(PTI) After trials and tribulations on fundraising that lasted well over three years, Yes Bank on Friday announced that private equity funds Carlyle and Advent International will be investing USD 1.115 billion (around ₹8,900 crore) to fuel its future growth.
Both the global PE funds will be acquiring a 10 per cent stake each in the private sector lender, which had to be bailed out in a RBI and government-led reconstruction scheme for want of capital buffers and after the then management failed to sell the bank's story to investors.
In a statement, the bank said USD 640 million or ₹5,100 crore has been raised by issuing equity shares and USD 475 million or ₹3,800 crore through equity share warrants.
As part of the capital raise, which is the second biggest for any private sector lender, the bank will issue 370 crore equity shares on a preferential basis at a price of ₹13.78 per share, and 257 crore warrants convertible into equity shares at a price of ₹14.82 per warrant.
The Yes Bank scrip closed 2.47 per cent up at ₹14.94 apiece on the BSE, as against gains of 1.25 per cent on the benchmark Sensex.
The announcement comes within a fortnight of the bank disclosing J C Flowers Asset Reconstruction Company to be the base bidder for resolving ₹48,000 crore of dud assets it carries on its books, transferring which will get its gross non-performing assets ratio down to under 2 per cent from the present 14 per cent.
Prashant Kumar, a career SBI executive who was tasked to captain Yes Bank in March 2020, said the lender is excited about the incremental opportunities for growth which will open up after the capital raise, which is one of the largest for any Indian private bank.
Larger rival Axis Bank in 2020 raised ₹11,000 crore (around USD 1.35 billion).
Kumar had earlier said that the presence of the huge pile of bad assets - majorly corporate loan bets taken under its co-founder and chief executive Rana Kapoor who has been now jailed for irregularities - was one of the biggest challenges faced by the bank to access the growth capital.
Merchant bankers also said that the presence of the large stock of NPAs was a big impediment faced by the bank, and clarity on the same helped bolster investor confidence in the deal.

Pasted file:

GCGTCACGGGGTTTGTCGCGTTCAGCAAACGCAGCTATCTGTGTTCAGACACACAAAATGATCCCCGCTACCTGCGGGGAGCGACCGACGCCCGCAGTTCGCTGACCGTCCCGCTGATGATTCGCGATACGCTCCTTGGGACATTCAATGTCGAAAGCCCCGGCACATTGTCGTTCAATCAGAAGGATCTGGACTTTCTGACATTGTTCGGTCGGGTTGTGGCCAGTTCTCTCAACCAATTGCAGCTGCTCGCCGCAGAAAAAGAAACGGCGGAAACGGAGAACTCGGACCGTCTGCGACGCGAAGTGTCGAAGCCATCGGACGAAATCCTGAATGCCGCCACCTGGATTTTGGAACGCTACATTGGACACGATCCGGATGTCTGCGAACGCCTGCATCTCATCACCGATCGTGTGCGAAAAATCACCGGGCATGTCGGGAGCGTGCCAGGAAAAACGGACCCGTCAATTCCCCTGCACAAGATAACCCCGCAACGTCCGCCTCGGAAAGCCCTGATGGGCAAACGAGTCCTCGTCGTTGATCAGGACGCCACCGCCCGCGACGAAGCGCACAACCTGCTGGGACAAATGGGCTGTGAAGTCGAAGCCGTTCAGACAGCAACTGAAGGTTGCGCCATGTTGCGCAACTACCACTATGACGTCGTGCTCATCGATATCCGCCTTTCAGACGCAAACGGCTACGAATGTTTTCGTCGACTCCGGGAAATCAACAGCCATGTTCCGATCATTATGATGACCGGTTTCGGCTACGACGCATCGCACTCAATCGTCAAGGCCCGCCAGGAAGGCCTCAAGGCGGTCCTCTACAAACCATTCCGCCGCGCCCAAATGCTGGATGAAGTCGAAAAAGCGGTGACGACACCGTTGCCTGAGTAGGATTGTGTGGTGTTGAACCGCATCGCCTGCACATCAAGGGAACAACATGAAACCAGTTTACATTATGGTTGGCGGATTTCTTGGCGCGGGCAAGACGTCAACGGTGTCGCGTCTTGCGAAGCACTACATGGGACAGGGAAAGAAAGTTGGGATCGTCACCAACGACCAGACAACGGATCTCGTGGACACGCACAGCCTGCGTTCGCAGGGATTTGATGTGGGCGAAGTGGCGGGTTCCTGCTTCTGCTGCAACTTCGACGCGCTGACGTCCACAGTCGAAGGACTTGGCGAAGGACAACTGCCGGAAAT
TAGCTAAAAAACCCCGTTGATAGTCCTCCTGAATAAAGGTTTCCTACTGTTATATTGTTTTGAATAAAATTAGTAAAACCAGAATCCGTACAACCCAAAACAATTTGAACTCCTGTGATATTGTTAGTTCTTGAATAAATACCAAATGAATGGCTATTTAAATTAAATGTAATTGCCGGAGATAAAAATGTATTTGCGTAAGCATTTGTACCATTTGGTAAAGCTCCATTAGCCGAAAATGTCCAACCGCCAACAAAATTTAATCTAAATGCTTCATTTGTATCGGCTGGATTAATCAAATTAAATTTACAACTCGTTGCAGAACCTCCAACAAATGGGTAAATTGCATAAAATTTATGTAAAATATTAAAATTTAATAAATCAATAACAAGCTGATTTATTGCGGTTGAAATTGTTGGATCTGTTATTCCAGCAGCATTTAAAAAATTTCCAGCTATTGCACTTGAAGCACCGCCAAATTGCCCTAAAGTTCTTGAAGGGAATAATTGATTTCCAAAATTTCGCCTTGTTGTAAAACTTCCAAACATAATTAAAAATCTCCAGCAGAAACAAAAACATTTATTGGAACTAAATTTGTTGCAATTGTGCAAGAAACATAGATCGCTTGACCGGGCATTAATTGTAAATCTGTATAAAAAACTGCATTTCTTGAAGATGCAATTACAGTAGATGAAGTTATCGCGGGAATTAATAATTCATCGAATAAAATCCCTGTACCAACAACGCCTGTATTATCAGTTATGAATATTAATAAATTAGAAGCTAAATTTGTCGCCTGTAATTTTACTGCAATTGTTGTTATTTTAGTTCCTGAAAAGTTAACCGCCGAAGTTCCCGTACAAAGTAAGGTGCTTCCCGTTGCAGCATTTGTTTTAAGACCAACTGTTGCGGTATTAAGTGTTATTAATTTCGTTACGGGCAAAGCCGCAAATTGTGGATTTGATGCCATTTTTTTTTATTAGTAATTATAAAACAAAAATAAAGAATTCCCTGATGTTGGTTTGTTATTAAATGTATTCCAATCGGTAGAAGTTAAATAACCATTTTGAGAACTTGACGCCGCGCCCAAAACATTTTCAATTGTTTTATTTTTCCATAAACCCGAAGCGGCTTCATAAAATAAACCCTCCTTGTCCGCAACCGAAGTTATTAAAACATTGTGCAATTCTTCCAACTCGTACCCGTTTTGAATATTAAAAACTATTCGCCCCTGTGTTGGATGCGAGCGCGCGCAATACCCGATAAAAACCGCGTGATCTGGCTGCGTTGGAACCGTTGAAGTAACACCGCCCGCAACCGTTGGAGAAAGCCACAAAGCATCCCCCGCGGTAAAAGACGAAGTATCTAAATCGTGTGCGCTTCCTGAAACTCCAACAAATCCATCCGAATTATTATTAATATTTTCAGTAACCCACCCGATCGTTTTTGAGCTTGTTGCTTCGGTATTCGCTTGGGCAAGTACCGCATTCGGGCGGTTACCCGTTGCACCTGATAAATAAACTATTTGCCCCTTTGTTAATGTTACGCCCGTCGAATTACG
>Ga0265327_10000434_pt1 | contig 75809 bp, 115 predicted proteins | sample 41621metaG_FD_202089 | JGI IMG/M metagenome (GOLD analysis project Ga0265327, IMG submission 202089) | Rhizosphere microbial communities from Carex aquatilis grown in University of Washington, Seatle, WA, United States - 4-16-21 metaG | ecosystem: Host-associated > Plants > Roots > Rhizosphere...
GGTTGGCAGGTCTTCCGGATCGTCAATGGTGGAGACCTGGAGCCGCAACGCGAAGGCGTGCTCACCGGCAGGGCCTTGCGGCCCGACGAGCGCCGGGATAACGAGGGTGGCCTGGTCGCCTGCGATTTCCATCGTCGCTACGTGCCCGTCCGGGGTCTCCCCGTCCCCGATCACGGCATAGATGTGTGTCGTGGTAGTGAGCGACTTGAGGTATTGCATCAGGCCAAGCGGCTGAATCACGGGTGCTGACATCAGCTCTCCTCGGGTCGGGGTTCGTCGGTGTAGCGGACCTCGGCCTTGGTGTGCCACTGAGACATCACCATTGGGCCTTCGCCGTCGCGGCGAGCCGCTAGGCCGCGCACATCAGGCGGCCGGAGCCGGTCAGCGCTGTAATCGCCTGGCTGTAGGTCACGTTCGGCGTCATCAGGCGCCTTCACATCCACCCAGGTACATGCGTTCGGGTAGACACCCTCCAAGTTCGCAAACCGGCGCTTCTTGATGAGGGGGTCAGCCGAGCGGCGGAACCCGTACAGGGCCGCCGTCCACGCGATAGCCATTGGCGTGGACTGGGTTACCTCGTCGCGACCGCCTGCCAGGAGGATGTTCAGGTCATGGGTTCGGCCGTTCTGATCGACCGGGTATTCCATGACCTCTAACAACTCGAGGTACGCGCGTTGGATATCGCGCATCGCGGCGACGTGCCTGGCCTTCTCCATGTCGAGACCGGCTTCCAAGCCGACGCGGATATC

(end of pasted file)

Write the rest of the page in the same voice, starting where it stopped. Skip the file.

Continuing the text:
They also said that PEs have been sitting on cash waiting for the right opportunity, and added that till now, they had been facing challenges like the inability to have a sizeable holding due to caps imposed by regulators and lack of right opportunities.
Carlyle's managing director Sunil Kaul said Yes Bank is well placed to capture the growth opportunities which India presents on its strengths in transaction banking and digital payments, where it processes a third of all UPI volumes.
He appreciated the work done by the leadership team and the Board during the challenging times, and added that it is now well-positioned for the next phase of growth.
"We believe India's banking sector is at an inflexion point where tech-enabled banks like Yes Bank have an advantage. This investment also demonstrates our commitment to the country's banking and financial services industry, which is the core of India's growth story," Advent's managing partner Shweta Jalan said.
The capital raise is subject to shareholders' approval at the extraordinary general meeting of the lender to be held on August 24 and relevant regulatory/statutory approvals.
Yes Bank was advised by BofA Securities as an exclusive financial adviser in the transaction.
It can be noted that after the RBI-prompted exit of Kapoor, the management under Ranveer Gill tried to raise capital into the lender to cover for the bad loans, but could not meet success even as many names were speculated as potential investors.
Eventually, the top management and the board were replaced under the Government and RBI-led reconstruction scheme, which the bank successfully exited in July.
At present, SBI, which led the reconstruction with a sizeable investment in the bank, owns 30 per cent in the lender and is mandated to keep it at 26 per cent till March 2023.